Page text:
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Report of the Eighth Census Conference on Newborn ICU Design
Committee to Establish Recommended Standards for Newborn ICU Design
Robert D. White, MD, Chair
January 26, 2012 Clearwater Beach, FL
 
   September 18, 2012
 
 
 
Application of These Standards

Unless specified otherwise, the following recommendations apply to the newborn intensive care built environment, although most have broader application for the care of ill infants and their families.

Where the word shall is used, it is the consensus of the committee participants that the standard is appropriate for future NICU constructions. We recognize that it may not be reasonable to apply these standards to existing NICUs or those undergoing limited renovation.

We also recognize the need to avoid statements requiring mandatory compliance unless a clear scientific basis or consensus exists. The standards presented in this document address only those areas where we believe such data or consensus is available.

Individuals and organizations applying these standards should understand that this document is not meant to be all-encompassing. It is intended to provide guidance for the planning team to apply the functional aspects of operations with sensitivity to the needs of infants, family and staff. The program planning and design process should include research, evidence based recommendations and materials, with objective input of experts in the field in addition to the internal interdisciplinary team that includes families who have experienced newborn intensive care. The design should creatively reflect the vision and spirit of the infants, families and staff of the unit. The program and design process should include:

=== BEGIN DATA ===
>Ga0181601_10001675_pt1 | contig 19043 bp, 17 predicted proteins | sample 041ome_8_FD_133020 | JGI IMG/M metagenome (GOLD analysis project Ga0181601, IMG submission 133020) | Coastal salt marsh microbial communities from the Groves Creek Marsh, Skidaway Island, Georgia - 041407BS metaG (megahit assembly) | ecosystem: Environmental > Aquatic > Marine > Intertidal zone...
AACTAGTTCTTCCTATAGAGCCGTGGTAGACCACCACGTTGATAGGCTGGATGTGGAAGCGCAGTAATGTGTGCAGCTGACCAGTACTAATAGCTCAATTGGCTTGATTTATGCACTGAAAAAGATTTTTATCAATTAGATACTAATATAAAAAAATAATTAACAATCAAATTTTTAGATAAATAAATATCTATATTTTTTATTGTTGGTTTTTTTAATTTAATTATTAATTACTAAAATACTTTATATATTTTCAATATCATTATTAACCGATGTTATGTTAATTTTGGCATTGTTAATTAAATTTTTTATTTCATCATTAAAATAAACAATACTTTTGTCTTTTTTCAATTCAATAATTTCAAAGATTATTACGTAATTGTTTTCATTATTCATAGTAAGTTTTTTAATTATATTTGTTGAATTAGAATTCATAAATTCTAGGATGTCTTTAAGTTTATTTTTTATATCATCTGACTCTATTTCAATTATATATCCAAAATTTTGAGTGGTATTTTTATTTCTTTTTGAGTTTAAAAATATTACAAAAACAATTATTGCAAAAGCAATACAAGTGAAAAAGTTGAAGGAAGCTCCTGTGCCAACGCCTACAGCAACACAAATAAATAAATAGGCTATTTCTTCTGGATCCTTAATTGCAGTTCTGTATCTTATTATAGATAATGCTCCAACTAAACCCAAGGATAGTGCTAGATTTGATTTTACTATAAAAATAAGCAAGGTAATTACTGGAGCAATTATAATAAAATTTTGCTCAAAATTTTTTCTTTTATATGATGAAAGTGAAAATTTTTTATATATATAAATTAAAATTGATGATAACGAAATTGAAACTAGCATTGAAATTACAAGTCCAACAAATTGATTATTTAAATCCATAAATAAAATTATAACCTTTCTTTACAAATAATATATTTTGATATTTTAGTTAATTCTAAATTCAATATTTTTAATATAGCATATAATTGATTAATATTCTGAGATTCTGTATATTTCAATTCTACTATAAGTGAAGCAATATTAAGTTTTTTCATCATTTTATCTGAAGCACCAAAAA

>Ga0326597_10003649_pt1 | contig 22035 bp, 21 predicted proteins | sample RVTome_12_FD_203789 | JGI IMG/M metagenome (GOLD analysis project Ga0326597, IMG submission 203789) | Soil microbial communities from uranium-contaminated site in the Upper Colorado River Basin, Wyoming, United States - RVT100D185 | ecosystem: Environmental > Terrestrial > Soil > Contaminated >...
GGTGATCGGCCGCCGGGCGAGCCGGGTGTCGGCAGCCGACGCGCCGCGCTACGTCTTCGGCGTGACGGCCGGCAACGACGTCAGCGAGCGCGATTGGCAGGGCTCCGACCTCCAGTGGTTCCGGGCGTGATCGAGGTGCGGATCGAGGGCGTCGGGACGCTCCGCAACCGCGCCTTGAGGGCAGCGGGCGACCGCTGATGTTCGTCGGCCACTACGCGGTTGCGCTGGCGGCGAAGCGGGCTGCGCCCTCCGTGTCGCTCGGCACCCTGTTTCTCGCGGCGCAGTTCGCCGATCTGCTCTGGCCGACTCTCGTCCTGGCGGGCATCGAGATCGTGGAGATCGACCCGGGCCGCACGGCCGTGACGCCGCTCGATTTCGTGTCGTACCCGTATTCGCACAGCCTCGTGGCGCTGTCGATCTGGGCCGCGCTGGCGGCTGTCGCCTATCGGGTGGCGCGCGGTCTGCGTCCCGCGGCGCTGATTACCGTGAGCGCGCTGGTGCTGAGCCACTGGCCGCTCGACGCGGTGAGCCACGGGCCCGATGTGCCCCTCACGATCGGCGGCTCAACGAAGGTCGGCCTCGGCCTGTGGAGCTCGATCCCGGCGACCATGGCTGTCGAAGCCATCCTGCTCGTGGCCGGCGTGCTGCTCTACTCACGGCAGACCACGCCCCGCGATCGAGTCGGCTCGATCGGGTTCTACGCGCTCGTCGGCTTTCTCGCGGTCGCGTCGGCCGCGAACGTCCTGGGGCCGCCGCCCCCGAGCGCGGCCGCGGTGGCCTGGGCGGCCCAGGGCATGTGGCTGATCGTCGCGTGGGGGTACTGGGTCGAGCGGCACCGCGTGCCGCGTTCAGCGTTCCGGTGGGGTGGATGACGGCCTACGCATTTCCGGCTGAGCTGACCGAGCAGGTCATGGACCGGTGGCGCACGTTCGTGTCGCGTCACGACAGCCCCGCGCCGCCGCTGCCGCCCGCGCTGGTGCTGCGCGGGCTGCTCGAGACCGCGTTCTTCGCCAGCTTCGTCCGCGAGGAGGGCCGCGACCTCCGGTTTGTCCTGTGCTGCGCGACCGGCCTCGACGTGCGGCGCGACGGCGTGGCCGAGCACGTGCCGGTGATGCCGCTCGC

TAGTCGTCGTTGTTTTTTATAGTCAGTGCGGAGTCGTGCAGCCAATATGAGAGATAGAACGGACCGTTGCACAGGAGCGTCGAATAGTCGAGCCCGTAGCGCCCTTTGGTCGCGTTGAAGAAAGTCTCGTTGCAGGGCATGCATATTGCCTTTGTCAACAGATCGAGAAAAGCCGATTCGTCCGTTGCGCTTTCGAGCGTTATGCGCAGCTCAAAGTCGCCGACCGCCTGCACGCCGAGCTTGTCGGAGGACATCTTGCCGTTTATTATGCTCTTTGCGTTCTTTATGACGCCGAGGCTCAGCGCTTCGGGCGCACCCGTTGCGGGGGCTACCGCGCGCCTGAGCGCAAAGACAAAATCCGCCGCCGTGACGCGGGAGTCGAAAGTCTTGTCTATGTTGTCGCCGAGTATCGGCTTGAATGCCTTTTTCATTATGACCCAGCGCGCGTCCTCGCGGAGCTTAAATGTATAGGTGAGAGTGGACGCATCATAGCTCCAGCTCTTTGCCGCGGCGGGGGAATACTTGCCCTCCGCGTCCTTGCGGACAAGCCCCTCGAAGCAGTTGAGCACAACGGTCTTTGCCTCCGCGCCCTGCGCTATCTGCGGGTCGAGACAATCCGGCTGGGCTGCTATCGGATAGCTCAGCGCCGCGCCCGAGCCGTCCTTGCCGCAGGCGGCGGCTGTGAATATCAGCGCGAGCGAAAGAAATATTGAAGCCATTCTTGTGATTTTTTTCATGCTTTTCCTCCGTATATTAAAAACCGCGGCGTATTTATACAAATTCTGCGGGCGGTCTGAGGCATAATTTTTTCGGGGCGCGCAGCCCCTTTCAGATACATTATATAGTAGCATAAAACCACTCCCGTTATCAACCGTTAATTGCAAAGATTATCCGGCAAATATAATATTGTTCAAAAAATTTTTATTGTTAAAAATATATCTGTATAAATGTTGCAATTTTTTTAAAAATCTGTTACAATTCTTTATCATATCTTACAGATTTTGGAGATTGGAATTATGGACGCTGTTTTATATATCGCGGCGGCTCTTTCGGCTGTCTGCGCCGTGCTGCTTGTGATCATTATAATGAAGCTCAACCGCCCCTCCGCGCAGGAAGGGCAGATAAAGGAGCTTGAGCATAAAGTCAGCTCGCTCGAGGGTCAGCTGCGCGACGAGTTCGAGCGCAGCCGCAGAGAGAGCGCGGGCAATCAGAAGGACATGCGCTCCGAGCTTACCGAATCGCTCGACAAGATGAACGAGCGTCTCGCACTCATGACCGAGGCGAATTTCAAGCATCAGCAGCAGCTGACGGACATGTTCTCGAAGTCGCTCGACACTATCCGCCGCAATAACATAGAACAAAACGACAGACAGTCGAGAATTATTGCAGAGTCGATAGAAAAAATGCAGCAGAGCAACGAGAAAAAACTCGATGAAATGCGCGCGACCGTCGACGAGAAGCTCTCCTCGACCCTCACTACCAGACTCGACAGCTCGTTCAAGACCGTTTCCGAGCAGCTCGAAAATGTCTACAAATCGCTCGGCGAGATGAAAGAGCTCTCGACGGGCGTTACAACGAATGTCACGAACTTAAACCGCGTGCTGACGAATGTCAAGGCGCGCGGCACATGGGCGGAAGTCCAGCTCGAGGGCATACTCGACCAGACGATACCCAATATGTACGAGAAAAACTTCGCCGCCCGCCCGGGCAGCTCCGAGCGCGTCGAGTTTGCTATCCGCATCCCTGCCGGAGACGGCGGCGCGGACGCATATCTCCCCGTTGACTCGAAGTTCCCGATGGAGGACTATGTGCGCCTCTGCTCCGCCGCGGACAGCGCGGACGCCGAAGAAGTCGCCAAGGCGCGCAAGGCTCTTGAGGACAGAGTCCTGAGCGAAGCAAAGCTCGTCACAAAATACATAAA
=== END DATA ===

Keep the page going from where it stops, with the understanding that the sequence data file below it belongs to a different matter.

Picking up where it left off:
• Development of vision and goals for the project
  • Education on design planning and processes for changing organizational culture
  • Review of articles on patient- and family-centered care, individualized developmentally supportive care, teambuilding, evidence-based design, facility planning, and other relevant aspects of clinical practice.
  • Visits to new and renovated units
  • Vendor Fairs
  • Program Planning
  • Space planning, including methods to visualize 3-D space
  • Operations planning, including traffic patterns, functional locations, and relationship to ancillary services
  • Interior planning
  • Surface materials selection
  • Review of blueprints, specifications, and other documents
  • Construction of mock-ups
  • Preparation and planning for change in practice for staff and families in the new unit
  • Building and construction
  • Post-construction verification and remediation
  • Post-occupancy evaluation

 
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last updated September 19, 2012  Kathleen Kolberg, University of Notre Dame